You can take a closer look at the button as a control example. Switch back to the design view of the form using the tab on the main window, and click once on the button to select it. When you do so, the Properties window in the bottom-right corner of the screen shows the properties of the button control (controls have properties much like the files shown in the last example). Ensure that the application isn't currently running, scroll down to the Text property, which is currently set to button1, and change the value to Click Me, as shown in Figure 2-18.

Figure 2-18

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The text written on the button in Form1 should also reflect this change.

There are many properties for this button, ranging from simple formatting of the color and size to more obscure settings such as data binding settings, which enable you to establish links to databases. As briefly mentioned in the previous example, changing properties often results in direct changes to code, and this is no exception. However, if you switch back to the code view of Form1.cs, you won't see any change in the code.

To see the modified code, you need to look at the hidden code mentioned previously. To view the file that contains this code, expand Form1.cs in the Solution Explorer, which reveals a Form1.Designer.cs node. Double-click that file to see what's inside.

At a cursory glance, you might not notice anything in this code reflecting the button property change at all. That's because the sections of C# code that deal with the layout and formatting of controls on a form are hidden (after all, you hardly need to look at the code if you have a graphical display of the results).

VS and VCE use a system of code outlining to achieve this subterfuge. You can see this in Figure 2-19.

Figure 2-19

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Looking down the left side of the code (just next to the line numbers if you've turned them on), you may notice some gray lines and boxes with + and – symbols in them. These boxes are used to expand and contract regions of code. Toward the bottom of the file is a box with a + in it, and a box in the main body of the code reading ″Windows Form Designer generated code.″ This label is basically saying, ″Here is some code generated by VS that you don't need to know about.″ You can look at it if you want, however, and see what you have done by changing the button properties. Simply click the box with the + in it and the code will become visible, and somewhere within it you should see the following line:

         this.button1.Text = ″Click Me″;

Without worrying too much about the syntax used here, you can see that the text you typed in the Properties window has popped up directly in your code.

This outlining method can be very handy when you are writing code because you can expand and contract many other regions, not just those that are normally hidden. Just as looking at a book's table of contents can help you by providing a quick summary of what it contains, looking at a series of collapsed regions of code can make it much easier to navigate through what can be vast amounts of C# code.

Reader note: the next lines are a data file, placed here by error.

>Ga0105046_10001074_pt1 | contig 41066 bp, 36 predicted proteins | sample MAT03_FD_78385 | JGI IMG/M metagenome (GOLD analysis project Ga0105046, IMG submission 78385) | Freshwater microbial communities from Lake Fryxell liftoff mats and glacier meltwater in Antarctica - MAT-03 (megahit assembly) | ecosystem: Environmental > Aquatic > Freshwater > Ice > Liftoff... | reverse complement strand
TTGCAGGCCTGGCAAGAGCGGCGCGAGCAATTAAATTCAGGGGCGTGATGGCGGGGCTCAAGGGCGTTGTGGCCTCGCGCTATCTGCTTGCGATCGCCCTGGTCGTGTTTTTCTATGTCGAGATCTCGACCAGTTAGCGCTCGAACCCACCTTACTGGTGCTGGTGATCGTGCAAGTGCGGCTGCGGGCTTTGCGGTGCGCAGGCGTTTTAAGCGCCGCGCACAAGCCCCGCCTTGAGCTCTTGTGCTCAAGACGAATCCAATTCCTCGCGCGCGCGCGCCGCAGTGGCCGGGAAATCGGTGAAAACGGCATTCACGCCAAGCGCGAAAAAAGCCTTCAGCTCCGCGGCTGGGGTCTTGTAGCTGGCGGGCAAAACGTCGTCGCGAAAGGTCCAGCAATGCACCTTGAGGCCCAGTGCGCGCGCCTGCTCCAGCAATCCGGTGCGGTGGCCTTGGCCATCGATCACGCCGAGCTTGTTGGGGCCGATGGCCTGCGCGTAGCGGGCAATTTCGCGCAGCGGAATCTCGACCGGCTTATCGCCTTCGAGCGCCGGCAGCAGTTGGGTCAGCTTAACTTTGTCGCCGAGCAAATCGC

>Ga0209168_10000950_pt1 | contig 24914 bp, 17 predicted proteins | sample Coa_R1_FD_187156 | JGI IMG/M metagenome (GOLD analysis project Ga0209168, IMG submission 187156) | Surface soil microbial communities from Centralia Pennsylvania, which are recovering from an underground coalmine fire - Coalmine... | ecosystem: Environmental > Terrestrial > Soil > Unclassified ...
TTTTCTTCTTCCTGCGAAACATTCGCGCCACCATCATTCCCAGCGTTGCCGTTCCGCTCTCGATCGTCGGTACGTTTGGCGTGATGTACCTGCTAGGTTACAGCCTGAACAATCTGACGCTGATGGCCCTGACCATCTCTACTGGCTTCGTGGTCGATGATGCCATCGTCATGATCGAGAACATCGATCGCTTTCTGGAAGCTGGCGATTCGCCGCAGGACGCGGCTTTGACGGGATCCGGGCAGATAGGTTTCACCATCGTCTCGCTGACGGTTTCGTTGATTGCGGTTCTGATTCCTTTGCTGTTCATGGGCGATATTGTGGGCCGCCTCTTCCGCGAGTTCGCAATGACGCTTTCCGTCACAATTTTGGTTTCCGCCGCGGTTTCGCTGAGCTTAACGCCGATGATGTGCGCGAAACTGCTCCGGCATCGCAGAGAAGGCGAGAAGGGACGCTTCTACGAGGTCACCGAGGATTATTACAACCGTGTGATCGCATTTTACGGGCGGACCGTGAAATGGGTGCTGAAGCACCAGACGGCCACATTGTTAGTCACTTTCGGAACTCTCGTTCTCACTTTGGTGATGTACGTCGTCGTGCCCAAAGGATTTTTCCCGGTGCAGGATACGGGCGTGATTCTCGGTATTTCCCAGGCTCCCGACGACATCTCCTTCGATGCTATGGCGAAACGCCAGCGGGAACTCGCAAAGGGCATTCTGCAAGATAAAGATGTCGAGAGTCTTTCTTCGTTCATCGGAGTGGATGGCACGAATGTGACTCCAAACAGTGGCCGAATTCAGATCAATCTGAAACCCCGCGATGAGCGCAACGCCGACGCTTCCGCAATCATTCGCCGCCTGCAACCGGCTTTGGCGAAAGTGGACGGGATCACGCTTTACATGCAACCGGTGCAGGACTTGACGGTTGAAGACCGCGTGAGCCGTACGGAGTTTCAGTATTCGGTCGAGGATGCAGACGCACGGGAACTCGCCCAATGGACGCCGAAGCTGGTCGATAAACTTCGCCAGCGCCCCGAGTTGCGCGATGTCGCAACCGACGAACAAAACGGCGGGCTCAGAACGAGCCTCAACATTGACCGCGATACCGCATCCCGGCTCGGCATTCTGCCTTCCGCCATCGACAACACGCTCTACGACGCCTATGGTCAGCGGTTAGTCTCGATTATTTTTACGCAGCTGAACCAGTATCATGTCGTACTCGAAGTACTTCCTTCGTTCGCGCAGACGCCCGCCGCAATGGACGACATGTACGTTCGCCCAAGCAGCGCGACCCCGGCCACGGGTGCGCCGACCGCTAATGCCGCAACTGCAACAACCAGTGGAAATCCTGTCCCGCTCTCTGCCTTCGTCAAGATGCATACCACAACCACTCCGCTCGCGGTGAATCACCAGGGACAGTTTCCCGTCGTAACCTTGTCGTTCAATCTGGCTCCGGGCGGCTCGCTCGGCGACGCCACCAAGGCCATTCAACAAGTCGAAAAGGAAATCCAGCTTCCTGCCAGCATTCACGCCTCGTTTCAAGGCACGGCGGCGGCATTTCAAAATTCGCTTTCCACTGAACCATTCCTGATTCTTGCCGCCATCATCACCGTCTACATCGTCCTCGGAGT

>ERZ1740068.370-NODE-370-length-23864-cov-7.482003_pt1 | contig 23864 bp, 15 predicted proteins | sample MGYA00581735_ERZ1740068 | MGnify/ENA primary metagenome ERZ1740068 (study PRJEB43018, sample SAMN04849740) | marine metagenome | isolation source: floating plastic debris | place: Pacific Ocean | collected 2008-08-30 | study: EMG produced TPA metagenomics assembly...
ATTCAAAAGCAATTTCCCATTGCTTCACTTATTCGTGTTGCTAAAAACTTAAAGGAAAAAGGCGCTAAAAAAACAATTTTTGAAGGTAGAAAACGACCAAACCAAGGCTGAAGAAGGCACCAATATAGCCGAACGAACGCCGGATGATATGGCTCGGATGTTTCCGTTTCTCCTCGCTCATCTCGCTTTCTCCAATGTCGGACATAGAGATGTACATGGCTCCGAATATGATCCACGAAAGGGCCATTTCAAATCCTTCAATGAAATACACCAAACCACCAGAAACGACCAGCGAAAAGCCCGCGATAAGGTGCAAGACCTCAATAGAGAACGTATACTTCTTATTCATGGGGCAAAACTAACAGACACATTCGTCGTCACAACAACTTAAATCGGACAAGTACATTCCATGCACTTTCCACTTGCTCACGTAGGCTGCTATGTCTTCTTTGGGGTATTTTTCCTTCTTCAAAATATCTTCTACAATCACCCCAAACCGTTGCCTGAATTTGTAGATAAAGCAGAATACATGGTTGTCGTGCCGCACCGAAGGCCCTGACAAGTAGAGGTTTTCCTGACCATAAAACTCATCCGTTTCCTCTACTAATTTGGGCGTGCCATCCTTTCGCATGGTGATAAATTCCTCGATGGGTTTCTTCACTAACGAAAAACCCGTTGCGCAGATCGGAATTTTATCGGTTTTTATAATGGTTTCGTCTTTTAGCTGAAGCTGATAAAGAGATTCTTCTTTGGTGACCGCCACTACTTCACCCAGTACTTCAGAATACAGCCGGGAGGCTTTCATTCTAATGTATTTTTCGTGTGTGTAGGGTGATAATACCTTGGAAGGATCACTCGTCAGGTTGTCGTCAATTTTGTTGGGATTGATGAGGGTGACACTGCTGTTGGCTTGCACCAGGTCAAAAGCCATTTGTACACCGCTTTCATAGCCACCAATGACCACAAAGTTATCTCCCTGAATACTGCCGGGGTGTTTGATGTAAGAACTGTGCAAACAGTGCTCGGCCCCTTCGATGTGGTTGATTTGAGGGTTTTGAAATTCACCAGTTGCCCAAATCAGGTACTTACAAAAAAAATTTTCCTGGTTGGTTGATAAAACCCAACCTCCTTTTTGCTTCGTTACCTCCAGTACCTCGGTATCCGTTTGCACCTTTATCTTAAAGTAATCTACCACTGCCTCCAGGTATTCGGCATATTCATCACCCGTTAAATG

This chapter introduced some of the tools that you will use throughout the rest of this book. You have had a quick tour around the Visual Studio 2010 and Visual C# 2010 Express development environments and used them to build two types of applications. The simpler of these, the console application, is quite enough for most needs, and it enables you to focus on the basics of C# programming. Windows applications are more complicated but are visually more impressive and intuitive to use for anyone accustomed to a Windows environment (and let's face it, that's most of us).

Now that you know how to create simple applications, you can get down to the real task of learning C#. After dealing with basic C# syntax and program structure, you move on to more advanced object-oriented methods. Once you've covered all that, you can begin to learn how to use C# to gain access to the power available in the .NET Framework.

For subsequent chapters, unless otherwise specified, instructions refer to VCE, although, as shown in this chapter, adapting these instructions for VS is not difficult, and you can use whichever IDE you prefer, or to which you have access.

Topic

Key Concepts

Visual Studio 2010 settings

This book requires the C# development settings option, chosen when first run or by resetting settings.

Console applications

Console applications are simple command-line applications, used in much of this book to illustrate techniques. Create a new console application with the Console Application template that you see when you create a new project in VS or VCE. To run a project in debug mode, use the Debug ⇨ Start Debugging menu item, or press F5.

IDE windows

The project contents are shown in the Solution Explorer window. The properties of the selected item are shown in the Properties window. Errors are shown in the Error List window.

Windows Forms applications

Windows Forms applications are applications that have the look and feel of standard desktop applications, including the familiar icons to maximize, minimize, and close an application. They are created with the Windows Forms template in the New Project dialog box.

Beginning Visual C# 2010, Copyright © 2010 by Wiley Publishing, Inc., ISBN: 978-0-470-50226-6, Published by Wiley Publishing, Inc., All Rights Reserved. Wrox, the Wrox logo, Wrox Programmer to Programmer, and related trade dress are trademarks or registered trademarks of John Wiley & Sons, Inc and/or its affiliates.